And now here they were; girl and cat, sitting side-by-side at the window watching water trickle down the glass.
She looked down at her new friend as a sob rushed up from her stomach. A tumour, invading his tummy and squashing all of his insides. He had about a week, the Vet had said, before he became too uncomfortable and the suffering would be cruel.
“What about taking it out?” She’d asked.
But the Vet had said he was too old, it wouldn’t be fair to force him through that.
She stared down at him, and he gazed up at her with leaky green eyes.
“I have a week to love you,” she said, tears dripping onto his fur as she leaned down to kiss him. He “mewed” in response, and nestled himself against her leg, resting his head on her knee.
She hadn’t been able to see his age at the Vet clinic. But now as she stared at him she could see the grey flecked through the black around his nose and eyes.
Still, she didn’t tell her Mum that night when he had a very sloppy accident on her bedroom floor. Instead she crept outside to the sand-pit and retrieved her spade while rain seeped through her pyjamas. Then she scooped the smelly mess into the bin, sponged the carpet, and moved her beanbag over the stain.
She lifted him into bed with her, and held up the blankets for him to crawl underneath. He curled up beside her shoulder and nuzzled his nose into her neck. That was the first time she heard him purr.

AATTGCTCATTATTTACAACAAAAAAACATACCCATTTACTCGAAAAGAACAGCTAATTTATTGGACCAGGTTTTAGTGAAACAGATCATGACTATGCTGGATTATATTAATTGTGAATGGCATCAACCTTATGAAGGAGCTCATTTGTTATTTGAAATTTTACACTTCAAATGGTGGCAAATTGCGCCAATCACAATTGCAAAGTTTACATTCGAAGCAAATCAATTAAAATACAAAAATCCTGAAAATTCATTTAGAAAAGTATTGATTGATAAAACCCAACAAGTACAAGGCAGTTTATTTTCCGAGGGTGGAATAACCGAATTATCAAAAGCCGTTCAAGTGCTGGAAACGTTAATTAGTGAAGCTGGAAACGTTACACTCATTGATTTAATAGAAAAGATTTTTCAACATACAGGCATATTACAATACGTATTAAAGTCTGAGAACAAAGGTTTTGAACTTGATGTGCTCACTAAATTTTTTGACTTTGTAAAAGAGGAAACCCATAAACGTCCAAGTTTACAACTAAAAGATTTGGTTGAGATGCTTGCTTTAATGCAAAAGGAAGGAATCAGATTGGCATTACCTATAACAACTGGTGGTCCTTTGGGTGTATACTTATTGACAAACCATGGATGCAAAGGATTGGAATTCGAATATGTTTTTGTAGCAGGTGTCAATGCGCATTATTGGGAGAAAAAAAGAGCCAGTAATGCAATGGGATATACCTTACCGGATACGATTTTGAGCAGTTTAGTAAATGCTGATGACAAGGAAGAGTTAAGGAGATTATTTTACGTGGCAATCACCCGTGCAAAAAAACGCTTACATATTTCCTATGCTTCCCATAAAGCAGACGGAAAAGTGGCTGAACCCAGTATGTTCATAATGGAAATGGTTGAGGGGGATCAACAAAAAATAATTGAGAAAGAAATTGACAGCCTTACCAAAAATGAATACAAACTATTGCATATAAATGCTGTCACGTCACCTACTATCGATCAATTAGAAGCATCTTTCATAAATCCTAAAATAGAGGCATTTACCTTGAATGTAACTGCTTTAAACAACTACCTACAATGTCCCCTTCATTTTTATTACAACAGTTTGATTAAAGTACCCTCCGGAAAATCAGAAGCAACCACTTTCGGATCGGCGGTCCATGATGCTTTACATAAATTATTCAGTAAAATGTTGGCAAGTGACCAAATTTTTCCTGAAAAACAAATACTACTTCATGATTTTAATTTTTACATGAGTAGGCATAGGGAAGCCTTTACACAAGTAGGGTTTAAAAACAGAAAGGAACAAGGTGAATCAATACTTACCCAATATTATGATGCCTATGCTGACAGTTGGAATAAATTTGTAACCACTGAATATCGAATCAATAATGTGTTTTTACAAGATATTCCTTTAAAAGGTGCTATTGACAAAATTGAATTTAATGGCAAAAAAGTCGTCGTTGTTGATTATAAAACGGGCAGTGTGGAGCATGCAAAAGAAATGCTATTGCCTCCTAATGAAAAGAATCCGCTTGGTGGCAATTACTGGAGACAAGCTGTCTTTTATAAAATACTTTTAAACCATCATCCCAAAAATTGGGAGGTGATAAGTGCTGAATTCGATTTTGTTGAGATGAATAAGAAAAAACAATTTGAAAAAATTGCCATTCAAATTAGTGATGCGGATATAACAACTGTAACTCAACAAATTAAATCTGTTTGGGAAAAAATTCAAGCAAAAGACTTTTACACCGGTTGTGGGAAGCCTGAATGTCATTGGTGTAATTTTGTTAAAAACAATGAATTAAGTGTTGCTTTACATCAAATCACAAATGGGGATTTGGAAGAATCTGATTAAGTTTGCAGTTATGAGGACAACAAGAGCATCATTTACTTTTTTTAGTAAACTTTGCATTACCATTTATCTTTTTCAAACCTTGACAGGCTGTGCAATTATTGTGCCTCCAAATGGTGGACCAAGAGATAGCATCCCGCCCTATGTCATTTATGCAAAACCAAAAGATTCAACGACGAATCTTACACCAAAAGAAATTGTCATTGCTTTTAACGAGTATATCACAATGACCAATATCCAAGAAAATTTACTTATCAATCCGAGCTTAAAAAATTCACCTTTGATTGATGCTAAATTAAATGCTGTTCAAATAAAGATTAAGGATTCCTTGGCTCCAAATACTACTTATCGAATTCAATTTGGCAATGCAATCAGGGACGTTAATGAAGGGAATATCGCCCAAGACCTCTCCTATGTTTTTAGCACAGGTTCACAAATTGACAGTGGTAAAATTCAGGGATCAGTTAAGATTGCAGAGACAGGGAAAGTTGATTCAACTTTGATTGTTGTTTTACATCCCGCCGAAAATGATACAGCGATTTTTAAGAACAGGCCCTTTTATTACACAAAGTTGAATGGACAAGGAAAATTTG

The following day the sun managed to break through the clouds, so she took him out into the garden. He sunk down lazily into the grass and rolled over, showing his belly to the sky.
They lay for hours together, watching the birds spread black freckles through the air as the daisies gently swayed around their heads.
Later, she lay on the grass reading while he snoozed with his nose resting on her stomach. His head bobbed up and down when she giggled and he purred loudly, his body a tiny motor at her side.
They stayed that way until the sun drooped low in the sky, and the twittering in the trees slowly drained into the hoots from the owls.
She didn’t tell her Mum when he struggled to make it through his dinner, and she threw the remainder of his bowl out the window.
When he vomited on the kitchen floor she quickly mopped it up with a paper towel, wrapped him up in a blanket and took him off to bed.
She tucked him into his spot beside her shoulder, and laughed as he poked out his tongue to lick her neck.
His purr was loud at first, but as he closed his eyes a small rattling sound crept through. By the time he was asleep the rattles had become squeaky, and his body squeezed in hard at the sides as he breathed.